Using my Anti-fragile framework, I wanted to show how DataDog Energy stacks up.
“To bring sanity to IT Management”
I really love this mission statement. The co-founders – Olivier Pomel and Alexis Le-Quoc – worked at Wireless Generation – a company focused on helping K-12 teachers. One worked on Developments (building things) and one worked in Operations (making sure the things that have been built actually work).
Think of this as the construction crew and the maintenance crew for a large subway system. It’s vital these two groups talk to each other. But as the cloud is brand new, people are waiting for some issues of standardization and vocabulary to settle in. That’s why DDOG’s mission is so perfect – it is providing that solution.
High Switching Costs: Datadog has four broad subscription offerings:
Infrastructure: Again, using the subway analogy, this is where you make sure things aren’t falling apart and are going where they need to be. Clients pay $0-$23 per host per month for monitoring, dashboards, integrations, and alerts.
Application Performance Managmeent (APM): Are the trains arriving on-time and travelling at safe speeds. Only, this measures apps, not trains.
Log Management: Look through all the data about when trains arrive and see what lessons can be learned. This is one area where AI and ML take over. Companies can by for 30-day retention of logs for learning.
Synthetics: This is simply the ability to see what it’s like to be a customer of your service. For the subway, it means literally riding the subway. For tech companies, it means running simulations to get an idea for the user experience.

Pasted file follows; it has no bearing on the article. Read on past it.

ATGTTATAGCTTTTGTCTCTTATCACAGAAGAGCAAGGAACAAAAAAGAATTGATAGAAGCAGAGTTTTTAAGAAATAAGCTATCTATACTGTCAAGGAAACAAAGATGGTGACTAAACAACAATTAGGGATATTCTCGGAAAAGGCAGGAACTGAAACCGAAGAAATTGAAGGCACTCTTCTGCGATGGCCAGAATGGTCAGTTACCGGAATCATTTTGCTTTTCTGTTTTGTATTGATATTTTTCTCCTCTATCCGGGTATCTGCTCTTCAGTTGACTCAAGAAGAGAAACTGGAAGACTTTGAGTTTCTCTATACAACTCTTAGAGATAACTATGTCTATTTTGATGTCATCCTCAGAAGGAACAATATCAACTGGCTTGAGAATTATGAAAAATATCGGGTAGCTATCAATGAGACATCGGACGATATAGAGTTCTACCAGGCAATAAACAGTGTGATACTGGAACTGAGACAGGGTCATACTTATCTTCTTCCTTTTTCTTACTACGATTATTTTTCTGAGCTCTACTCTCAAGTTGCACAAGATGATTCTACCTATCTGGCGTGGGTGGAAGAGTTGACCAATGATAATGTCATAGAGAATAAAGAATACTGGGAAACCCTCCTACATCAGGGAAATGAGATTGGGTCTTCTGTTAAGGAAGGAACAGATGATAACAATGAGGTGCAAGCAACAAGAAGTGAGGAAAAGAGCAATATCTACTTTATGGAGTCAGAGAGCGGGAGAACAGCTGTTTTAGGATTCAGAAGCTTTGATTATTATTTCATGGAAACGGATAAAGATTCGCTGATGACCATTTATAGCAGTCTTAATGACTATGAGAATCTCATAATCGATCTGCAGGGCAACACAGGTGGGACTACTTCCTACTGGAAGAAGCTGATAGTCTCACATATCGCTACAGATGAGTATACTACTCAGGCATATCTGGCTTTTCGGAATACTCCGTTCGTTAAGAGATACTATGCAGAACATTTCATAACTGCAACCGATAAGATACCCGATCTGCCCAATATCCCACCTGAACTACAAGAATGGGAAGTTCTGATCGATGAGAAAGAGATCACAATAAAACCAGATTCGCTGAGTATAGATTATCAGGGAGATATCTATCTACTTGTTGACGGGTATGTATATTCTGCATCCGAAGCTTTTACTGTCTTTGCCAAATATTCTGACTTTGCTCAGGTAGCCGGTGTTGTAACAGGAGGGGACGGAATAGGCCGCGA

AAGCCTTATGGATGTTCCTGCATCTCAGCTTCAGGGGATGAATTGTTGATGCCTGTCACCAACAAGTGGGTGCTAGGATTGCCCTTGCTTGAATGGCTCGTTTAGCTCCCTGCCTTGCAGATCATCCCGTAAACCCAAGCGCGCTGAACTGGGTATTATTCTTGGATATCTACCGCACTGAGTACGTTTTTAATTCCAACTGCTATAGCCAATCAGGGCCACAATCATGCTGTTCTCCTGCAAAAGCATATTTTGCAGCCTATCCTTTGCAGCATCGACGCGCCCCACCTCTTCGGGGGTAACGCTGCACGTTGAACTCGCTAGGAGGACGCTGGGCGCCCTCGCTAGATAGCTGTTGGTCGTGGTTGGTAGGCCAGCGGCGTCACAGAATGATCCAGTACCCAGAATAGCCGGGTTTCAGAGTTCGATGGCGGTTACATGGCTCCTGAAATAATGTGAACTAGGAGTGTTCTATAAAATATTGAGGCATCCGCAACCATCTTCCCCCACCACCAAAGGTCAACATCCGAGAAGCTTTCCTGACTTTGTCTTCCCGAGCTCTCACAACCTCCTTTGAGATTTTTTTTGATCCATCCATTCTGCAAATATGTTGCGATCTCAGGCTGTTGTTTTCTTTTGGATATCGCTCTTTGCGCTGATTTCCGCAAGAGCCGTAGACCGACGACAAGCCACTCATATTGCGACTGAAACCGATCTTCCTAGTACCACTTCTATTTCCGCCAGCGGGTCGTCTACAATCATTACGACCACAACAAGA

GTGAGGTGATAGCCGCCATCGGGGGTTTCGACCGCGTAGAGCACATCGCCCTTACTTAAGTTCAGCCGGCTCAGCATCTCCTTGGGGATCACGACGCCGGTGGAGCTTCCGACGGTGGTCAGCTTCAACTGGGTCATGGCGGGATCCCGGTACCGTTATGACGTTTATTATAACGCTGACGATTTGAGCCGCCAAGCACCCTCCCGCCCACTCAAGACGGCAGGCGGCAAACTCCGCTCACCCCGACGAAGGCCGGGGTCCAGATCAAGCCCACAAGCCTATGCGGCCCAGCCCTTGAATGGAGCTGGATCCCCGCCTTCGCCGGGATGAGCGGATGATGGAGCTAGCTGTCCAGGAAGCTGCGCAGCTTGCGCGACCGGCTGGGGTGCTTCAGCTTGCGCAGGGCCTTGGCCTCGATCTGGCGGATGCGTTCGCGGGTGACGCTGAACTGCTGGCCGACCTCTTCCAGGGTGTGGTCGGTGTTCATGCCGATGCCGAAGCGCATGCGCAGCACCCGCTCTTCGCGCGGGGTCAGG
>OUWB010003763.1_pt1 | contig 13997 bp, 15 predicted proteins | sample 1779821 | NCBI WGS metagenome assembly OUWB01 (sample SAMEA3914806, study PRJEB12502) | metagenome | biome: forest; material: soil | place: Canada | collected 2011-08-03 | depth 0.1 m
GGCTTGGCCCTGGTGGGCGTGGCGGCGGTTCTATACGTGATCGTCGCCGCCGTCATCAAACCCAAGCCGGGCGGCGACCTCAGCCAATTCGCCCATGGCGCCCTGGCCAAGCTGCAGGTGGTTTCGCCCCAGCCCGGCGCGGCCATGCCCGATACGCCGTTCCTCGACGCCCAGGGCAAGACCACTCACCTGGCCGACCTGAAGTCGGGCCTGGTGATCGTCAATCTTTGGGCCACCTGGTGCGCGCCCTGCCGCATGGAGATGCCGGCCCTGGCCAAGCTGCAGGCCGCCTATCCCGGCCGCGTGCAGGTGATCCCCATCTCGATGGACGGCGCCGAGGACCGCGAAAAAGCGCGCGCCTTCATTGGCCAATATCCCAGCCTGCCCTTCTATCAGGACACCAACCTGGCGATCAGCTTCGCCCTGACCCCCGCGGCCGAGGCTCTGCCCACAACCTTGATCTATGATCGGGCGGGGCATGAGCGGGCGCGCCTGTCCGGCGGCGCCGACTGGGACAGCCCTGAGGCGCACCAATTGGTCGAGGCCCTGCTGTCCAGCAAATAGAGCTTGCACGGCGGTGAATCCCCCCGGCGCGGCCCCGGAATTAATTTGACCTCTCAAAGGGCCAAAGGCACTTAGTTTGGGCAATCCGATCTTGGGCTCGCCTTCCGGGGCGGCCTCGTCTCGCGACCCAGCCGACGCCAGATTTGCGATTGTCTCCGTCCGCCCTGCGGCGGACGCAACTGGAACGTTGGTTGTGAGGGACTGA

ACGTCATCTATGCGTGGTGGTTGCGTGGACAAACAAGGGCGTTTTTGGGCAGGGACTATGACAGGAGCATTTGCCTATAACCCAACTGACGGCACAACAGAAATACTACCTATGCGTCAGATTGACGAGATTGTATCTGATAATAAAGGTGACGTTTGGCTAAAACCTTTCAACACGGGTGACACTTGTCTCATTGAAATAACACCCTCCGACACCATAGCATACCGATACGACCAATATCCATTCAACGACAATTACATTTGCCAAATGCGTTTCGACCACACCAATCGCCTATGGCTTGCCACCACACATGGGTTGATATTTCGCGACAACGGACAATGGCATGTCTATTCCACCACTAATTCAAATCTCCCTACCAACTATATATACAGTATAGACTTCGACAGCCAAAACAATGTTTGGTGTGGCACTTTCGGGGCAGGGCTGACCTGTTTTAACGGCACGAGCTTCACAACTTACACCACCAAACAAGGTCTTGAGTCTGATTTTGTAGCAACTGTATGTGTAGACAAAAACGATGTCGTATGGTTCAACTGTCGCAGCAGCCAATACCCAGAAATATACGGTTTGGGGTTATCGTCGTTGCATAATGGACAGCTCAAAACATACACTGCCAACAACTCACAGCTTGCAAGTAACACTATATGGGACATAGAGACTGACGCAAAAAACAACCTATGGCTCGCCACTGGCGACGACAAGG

I explain all four because many start off with just one or two, but add more over time. Dollar-based net retention is 146%. This means customers are not only sticking with DDOG, but adding more of these solutions over time.
Network Effects: The company relies on AI and ML to power its tools. As customer growth has been off the charts, this is very strong. Additionally, the team at DDOG has built a lot of its tools by observing where clients have unnecessary friction. As one of the few fully funcitoning all-in-one suites, this additional data makes the service more valuable by offering up more insights that other companies don’t have.
Here’s where I see things getting very interesting. DataDog started with just Infrastructure, and has moved onto its four key offerings. If you think it will stand pat with that, you’re crazy.
Right now, it has over 350 integrations. So if you’re using PagerDuty, for instance, it can integrate its data into DataDog. I wouldn’t be surprised, however, to see DataDog move into other areas it’s not currently covering over time. It has access to all this data, and if it can offer companies the same service under one umbrella, why wouldn’t it.
In some ways, DataDog’s all-in-one mode makes it somewhat like Amazon. Vendors go to AMZN because of the number of clients they are exposed to. But Amazon can undercut them by taking data on sales and developing their own product. DataDog can do the same. Other SaaS need to offer integrations with DDOG’s growing client list. But the very inclusion of that integration also makes them vulnerable to DDOG.
Skin in the game
Role of founder: Aforementioned co-founders are CEO and CTO, respectively.
Insider Holdings Insiders combined own 29.7% of shares outstanding
Glassdoor: The company has a 3.8 star rating (out of 5) with Pomel having an 85% approval rating
Cash: $664 million
Free Cash Flow: ($13 million)
I’m not taking a point away here. Why? Because the company has already proven it can be FCF positive (generated $6M in 2017) and it has no long-term debt. I believe it some type of crisis hit, it could actually take advantage of the situation.
Total Score: 10.5 points
This is a very good score. I’m not too concerned about valuation at this point, as I’ll likely be buying a small tranche of shares and adding more over time.
In the end, the optionality of adding more services and using data collected via integrations is very interesting to me. Obviously, with dollar-retention rates like this, there’s a lot going right here. It’ll be interesting to see how the now-very-crowded SaaS field consolidates under fewer umbrellas. I think DDOG could be one of those umbrellas.
See all my holdings here: http://my.fool.com/profile/TMFCheesehead/info.aspx
What is Antifragile framework and how has it performed?
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